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High Court Backs Banks In Antitrust Suit on IPOs

By Tomoeh Murakami Tse and Charles Lane
Washington Post Staff Writers
Tuesday, June 19, 2007

NEW YORK, June 18 -- The U.S. Supreme Court on Monday blocked an antitrust lawsuit against leading investment banks, a blow to investors who questioned the tactics of Wall Street firms during the tech bubble.

The class-action suit accused the firms of illegally rigging the initial public stock offerings of hundreds of technology companies. The New York-based U.S. Court of Appeals for the 2nd Circuit had ruled that the suit could proceed.

But by a 7 to 1 vote, the Supreme Court agreed with the securities industry, which argued that federal securities law preempted the suit.

The essential issue, Justice Stephen G. Breyer wrote for the majority, was whether allowing an antitrust suit over the alleged practices would prove "practically incompatible" with the smooth enforcement of securities law by the Securities and Exchange Commission.

In answering that question in the affirmative, Breyer emphasized the confusion that, he wrote, would result from subjecting IPO underwriters to both antitrust and securities laws -- confusion that would "threaten serious harm to the efficient functioning of the securities markets."

Stephen M. Shapiro, a Chicago lawyer who represented the Wall Street firms, said the Supreme Court's ruling "reaffirms the SEC's power and authority to speak with one voice in the securities industry. . . . That's very important for investor welfare, as well as the industry."

The SEC "has issued very detailed rules and regulations in this area," Shapiro said. "And if juries around the country can come up with their own rules in private antitrust lawsuits, then nobody has an incentive to obey the SEC rules. They become something like wastepaper."

Steven B. Caruso, a New York securities lawyer who frequently represents investors, said the ruling brings antitrust lawsuits by investors "closer to the realm of impossibility."

"It's unfortunate that the protection of investors is being left strictly to the SEC and that ordinary investors aren't able to get the protection of things like the antitrust laws," Caruso said.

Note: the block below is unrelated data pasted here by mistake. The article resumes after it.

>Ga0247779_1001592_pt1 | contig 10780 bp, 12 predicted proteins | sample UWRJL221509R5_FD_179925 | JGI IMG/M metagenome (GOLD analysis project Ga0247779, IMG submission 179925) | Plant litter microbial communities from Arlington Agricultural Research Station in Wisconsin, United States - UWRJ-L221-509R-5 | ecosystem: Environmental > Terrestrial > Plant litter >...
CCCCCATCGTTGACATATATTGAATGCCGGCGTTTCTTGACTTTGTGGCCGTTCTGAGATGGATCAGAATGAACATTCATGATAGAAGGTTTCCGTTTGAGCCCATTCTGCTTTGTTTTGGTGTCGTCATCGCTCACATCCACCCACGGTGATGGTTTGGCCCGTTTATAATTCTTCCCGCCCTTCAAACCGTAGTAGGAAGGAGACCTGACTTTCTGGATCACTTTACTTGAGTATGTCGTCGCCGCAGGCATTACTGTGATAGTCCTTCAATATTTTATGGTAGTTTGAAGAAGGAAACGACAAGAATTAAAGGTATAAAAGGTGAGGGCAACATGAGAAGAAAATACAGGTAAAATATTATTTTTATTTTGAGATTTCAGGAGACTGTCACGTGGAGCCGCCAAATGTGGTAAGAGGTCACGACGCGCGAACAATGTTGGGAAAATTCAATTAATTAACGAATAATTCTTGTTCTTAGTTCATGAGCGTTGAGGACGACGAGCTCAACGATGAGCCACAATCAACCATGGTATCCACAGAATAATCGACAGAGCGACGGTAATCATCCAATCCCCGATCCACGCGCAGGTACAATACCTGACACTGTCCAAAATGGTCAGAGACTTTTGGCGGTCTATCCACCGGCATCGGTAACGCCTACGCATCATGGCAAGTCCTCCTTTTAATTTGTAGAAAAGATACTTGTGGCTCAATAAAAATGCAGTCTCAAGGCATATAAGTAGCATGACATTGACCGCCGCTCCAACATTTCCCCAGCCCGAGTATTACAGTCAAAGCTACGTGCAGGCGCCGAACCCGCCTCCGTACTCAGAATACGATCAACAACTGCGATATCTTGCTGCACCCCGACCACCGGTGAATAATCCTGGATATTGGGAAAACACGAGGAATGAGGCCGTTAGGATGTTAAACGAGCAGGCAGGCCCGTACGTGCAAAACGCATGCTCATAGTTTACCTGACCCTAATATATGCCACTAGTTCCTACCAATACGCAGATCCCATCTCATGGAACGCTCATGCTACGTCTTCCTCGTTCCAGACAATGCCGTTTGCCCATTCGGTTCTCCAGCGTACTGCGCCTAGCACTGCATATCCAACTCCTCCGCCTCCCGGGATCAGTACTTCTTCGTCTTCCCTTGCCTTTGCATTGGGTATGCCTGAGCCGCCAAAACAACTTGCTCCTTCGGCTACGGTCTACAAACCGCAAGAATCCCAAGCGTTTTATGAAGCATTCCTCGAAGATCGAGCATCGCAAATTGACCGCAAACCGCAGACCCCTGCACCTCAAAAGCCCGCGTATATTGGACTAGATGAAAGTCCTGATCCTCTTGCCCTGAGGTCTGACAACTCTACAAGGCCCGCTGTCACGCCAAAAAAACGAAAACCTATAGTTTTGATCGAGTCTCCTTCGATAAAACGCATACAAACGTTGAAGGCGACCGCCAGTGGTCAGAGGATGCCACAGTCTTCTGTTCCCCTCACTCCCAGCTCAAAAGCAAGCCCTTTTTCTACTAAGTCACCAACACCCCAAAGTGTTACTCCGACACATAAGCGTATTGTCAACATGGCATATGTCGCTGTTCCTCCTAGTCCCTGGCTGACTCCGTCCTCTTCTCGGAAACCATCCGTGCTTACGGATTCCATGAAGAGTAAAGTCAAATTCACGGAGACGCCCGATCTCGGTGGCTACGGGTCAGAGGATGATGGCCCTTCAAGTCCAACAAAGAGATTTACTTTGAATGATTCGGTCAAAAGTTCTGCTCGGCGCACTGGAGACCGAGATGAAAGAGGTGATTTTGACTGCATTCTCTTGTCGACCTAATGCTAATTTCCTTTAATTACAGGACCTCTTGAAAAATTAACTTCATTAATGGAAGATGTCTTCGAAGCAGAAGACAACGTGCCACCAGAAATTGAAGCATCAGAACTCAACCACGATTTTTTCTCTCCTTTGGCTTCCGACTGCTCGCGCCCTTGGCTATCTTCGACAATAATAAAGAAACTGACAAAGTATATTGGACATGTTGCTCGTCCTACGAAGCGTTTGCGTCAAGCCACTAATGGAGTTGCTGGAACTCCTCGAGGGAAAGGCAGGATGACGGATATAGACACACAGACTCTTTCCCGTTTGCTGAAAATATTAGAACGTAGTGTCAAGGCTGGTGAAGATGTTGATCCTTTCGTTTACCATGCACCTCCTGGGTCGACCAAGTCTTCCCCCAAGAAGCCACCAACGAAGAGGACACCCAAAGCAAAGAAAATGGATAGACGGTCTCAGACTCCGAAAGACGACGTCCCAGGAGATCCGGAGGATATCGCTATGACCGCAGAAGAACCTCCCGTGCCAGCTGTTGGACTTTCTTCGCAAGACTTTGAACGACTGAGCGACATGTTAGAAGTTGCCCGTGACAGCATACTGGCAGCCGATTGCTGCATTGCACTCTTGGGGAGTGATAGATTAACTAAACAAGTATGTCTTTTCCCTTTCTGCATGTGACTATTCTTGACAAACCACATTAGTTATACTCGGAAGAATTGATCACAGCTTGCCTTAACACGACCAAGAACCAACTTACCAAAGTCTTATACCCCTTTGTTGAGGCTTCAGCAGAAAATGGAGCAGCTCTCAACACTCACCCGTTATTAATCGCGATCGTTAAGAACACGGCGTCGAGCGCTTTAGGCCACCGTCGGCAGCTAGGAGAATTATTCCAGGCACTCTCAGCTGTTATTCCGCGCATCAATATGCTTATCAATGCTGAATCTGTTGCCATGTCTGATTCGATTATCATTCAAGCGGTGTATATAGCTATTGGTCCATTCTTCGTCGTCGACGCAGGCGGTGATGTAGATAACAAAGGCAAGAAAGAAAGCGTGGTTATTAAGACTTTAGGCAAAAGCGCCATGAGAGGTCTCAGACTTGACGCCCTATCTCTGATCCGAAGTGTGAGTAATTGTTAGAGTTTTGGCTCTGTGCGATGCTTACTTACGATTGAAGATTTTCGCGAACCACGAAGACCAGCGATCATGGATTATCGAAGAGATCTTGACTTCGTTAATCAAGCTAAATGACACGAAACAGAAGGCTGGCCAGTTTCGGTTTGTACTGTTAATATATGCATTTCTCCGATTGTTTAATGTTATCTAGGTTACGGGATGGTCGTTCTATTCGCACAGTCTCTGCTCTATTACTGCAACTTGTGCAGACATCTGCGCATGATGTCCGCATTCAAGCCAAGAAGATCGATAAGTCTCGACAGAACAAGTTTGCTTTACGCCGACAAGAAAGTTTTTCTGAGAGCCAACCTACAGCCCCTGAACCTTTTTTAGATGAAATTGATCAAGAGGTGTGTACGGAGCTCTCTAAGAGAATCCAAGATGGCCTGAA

Investment banks would have faced three times the damages in lawsuits brought forth under federal antitrust laws compared with penalties under securities rules, lawyers said.

The case originated in 2002, when a group of 60 investors filed suit in U.S. District Court in New York. They accused the Wall Street firms of inflating prices of newly issued stocks by agreeing to impose certain conditions on those who wanted the shares. Those conditions, the plaintiffs charged, included purchasing less desirable securities and buying additional shares at escalating prices.

The lawsuit named 16 investment banks and institutional investors, including units of Credit Suisse Group, Goldman Sachs, Bear Stearns, J.P. Morgan Chase, Lehman Brothers, Merrill Lynch, Citigroup, Deutsche Bank, Morgan Stanley, Janus Capital Group and Fidelity Investments. The case is Credit Suisse Securities v. Billing.

The SEC and the Justice Department's Antitrust Division had taken different sides in the lower courts, with the SEC supporting the investment banks and the Antitrust Division backing the plaintiffs.

In the Supreme Court, the Bush administration proposed a compromise that would have sent the case back to the district court for it to decide whether the alleged antitrust violations were separable from conduct the SEC permits. Breyer rejected that suggestion, saying it "does not convincingly address the concerns we have set forth here."

Breyer's opinion was joined by Chief Justice John G. Roberts Jr. and Justices Antonin Scalia, David H. Souter, Ruth Bader Ginsburg and Samuel A. Alito Jr.

Justice John Paul Stevens agreed with the decision but wrote a separate opinion outlining his view that "to suggest that an underwriting syndicate can restrain trade . . . by manipulating the terms of IPOs is frivolous."

Justice Clarence Thomas dissented, arguing that securities law expressly permits plaintiffs to pursue claims based on "all other rights and remedies that may exist in law or equity," including antitrust law.

Justice Anthony M. Kennedy did not take part in the case.

Lane reported from Washington.

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